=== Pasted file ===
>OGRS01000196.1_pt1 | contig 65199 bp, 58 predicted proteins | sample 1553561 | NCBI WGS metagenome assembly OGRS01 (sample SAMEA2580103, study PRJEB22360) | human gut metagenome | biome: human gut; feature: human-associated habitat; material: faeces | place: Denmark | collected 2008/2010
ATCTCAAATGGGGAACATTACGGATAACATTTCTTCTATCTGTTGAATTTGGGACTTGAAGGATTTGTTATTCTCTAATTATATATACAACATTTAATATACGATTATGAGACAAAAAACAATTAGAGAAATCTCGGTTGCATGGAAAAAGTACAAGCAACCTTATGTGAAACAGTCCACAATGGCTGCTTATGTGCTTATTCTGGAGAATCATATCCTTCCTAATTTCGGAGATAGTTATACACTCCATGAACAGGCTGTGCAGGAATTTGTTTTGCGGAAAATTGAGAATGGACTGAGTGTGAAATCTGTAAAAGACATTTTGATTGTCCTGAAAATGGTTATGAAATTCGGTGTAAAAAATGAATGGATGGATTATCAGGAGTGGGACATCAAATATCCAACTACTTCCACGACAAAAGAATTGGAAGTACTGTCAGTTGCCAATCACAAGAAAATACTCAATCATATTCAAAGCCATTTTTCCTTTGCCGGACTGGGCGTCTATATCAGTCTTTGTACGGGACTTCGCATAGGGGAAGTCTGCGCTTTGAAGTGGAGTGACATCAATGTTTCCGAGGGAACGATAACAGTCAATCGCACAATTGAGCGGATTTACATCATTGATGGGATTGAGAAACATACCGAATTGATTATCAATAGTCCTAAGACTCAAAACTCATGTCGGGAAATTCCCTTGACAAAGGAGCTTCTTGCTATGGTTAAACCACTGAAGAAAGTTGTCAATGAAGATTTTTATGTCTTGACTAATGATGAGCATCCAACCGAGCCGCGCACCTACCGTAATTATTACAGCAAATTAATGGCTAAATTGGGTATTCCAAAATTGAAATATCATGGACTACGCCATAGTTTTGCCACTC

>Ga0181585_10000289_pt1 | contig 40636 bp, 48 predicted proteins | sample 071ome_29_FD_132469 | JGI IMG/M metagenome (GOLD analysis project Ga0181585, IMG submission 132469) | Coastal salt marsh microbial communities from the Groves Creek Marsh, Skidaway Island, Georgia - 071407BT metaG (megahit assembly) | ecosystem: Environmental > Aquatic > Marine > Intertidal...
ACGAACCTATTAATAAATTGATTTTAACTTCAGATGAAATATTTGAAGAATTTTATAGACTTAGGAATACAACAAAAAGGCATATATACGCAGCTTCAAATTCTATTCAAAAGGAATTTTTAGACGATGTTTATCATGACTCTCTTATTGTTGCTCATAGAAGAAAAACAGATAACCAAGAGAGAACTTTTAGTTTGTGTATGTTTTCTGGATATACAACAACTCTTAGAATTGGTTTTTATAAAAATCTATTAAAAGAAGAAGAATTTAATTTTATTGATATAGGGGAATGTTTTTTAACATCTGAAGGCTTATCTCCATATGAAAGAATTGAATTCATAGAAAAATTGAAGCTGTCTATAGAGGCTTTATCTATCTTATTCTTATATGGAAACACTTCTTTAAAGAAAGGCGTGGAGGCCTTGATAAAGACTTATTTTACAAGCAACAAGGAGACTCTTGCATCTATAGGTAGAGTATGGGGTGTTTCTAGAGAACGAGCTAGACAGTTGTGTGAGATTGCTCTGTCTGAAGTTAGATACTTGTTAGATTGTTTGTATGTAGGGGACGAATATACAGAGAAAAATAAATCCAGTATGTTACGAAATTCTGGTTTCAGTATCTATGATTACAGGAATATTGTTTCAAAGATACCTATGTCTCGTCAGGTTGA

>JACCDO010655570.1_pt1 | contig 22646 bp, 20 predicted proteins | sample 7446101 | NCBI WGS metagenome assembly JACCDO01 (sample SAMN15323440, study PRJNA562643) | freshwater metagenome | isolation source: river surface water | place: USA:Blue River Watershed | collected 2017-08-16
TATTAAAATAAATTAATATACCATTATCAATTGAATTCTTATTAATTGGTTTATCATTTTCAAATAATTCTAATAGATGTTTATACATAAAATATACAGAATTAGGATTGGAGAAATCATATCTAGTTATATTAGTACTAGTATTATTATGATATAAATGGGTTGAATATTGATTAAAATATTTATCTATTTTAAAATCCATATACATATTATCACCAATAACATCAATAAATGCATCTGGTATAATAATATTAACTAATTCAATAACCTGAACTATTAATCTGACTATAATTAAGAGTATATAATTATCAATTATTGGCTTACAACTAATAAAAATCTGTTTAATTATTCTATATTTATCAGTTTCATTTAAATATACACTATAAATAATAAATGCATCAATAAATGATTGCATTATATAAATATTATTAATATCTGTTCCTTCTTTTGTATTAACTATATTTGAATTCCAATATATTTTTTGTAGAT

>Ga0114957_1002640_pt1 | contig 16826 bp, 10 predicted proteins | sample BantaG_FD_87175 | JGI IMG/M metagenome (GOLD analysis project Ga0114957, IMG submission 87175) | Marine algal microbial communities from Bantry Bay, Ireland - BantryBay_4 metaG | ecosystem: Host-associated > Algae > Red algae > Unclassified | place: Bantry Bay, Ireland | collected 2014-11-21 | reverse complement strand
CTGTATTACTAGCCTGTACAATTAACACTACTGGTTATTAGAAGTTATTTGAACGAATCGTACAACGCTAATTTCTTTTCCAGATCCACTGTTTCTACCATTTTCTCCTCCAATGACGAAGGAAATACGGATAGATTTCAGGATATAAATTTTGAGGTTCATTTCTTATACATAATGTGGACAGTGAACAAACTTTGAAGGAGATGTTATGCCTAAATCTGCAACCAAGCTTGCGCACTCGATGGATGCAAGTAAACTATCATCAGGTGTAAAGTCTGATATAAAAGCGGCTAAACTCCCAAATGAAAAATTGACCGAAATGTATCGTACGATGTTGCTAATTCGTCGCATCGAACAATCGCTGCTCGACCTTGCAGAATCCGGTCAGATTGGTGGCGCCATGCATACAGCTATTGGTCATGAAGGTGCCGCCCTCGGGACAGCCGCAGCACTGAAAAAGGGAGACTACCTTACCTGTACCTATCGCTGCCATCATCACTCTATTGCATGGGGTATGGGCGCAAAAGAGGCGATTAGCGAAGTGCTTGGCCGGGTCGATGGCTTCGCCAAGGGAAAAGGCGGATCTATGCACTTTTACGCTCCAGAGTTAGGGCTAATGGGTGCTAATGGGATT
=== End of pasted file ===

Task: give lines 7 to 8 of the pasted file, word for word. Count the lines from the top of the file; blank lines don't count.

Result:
>Ga0114957_1002640_pt1 | contig 16826 bp, 10 predicted proteins | sample BantaG_FD_87175 | JGI IMG/M metagenome (GOLD analysis project Ga0114957, IMG submission 87175) | Marine algal microbial communities from Bantry Bay, Ireland - BantryBay_4 metaG | ecosystem: Host-associated > Algae > Red algae > Unclassified | place: Bantry Bay, Ireland | collected 2014-11-21 | reverse complement strand
CTGTATTACTAGCCTGTACAATTAACACTACTGGTTATTAGAAGTTATTTGAACGAATCGTACAACGCTAATTTCTTTTCCAGATCCACTGTTTCTACCATTTTCTCCTCCAATGACGAAGGAAATACGGATAGATTTCAGGATATAAATTTTGAGGTTCATTTCTTATACATAATGTGGACAGTGAACAAACTTTGAAGGAGATGTTATGCCTAAATCTGCAACCAAGCTTGCGCACTCGATGGATGCAAGTAAACTATCATCAGGTGTAAAGTCTGATATAAAAGCGGCTAAACTCCCAAATGAAAAATTGACCGAAATGTATCGTACGATGTTGCTAATTCGTCGCATCGAACAATCGCTGCTCGACCTTGCAGAATCCGGTCAGATTGGTGGCGCCATGCATACAGCTATTGGTCATGAAGGTGCCGCCCTCGGGACAGCCGCAGCACTGAAAAAGGGAGACTACCTTACCTGTACCTATCGCTGCCATCATCACTCTATTGCATGGGGTATGGGCGCAAAAGAGGCGATTAGCGAAGTGCTTGGCCGGGTCGATGGCTTCGCCAAGGGAAAAGGCGGATCTATGCACTTTTACGCTCCAGAGTTAGGGCTAATGGGTGCTAATGGGATT